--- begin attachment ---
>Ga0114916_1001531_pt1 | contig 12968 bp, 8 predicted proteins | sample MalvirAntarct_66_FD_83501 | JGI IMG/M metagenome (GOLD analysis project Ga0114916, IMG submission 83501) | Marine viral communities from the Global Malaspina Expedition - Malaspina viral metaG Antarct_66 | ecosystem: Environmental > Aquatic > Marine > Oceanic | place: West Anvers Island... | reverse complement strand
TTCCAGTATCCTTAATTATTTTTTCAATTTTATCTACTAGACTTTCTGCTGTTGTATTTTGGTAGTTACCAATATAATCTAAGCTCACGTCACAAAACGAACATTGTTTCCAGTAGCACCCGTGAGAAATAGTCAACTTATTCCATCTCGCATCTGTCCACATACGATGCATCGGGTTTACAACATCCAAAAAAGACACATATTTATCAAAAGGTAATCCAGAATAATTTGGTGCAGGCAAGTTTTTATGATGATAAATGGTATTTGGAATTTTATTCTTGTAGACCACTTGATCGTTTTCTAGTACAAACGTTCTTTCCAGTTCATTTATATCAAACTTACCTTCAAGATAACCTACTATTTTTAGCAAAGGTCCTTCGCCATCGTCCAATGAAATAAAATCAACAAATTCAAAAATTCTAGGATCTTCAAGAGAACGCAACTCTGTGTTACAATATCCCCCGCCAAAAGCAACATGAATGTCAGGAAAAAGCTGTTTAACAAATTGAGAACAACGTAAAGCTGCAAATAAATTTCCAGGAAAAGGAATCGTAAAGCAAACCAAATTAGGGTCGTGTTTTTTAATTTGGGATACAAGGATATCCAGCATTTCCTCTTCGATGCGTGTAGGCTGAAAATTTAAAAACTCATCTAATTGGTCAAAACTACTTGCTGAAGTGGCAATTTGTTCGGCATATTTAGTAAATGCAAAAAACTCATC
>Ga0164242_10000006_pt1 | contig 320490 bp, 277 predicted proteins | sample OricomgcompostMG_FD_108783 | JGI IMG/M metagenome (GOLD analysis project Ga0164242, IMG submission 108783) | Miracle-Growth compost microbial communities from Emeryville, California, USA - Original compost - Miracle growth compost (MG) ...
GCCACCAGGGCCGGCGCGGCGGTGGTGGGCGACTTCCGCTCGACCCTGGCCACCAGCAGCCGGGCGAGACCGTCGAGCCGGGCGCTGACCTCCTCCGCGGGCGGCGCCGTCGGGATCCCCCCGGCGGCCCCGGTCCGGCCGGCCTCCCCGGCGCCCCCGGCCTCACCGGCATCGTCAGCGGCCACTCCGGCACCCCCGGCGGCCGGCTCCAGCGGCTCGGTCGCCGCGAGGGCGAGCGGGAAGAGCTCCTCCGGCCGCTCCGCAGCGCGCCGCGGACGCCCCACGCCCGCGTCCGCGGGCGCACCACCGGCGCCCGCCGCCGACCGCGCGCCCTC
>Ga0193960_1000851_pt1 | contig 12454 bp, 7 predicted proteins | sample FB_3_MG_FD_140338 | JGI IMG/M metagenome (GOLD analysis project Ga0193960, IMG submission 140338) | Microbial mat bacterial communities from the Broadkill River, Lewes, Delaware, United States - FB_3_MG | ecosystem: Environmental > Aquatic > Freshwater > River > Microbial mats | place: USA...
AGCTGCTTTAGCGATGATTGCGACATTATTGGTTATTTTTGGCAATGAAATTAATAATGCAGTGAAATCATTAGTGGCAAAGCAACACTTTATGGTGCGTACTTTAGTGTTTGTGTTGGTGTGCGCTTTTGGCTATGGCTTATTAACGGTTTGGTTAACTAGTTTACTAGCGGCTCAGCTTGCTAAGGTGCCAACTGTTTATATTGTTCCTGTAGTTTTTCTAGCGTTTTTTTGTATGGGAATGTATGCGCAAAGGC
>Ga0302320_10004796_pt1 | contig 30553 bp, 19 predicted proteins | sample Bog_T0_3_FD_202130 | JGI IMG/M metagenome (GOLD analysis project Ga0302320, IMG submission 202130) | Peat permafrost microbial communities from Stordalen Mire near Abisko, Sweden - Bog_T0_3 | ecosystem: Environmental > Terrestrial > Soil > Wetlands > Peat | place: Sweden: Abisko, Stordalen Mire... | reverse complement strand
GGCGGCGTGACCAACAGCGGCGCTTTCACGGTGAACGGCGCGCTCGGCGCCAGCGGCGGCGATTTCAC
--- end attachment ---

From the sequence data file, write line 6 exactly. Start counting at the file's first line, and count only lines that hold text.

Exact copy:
AGCTGCTTTAGCGATGATTGCGACATTATTGGTTATTTTTGGCAATGAAATTAATAATGCAGTGAAATCATTAGTGGCAAAGCAACACTTTATGGTGCGTACTTTAGTGTTTGTGTTGGTGTGCGCTTTTGGCTATGGCTTATTAACGGTTTGGTTAACTAGTTTACTAGCGGCTCAGCTTGCTAAGGTGCCAACTGTTTATATTGTTCCTGTAGTTTTTCTAGCGTTTTTTTGTATGGGAATGTATGCGCAAAGGC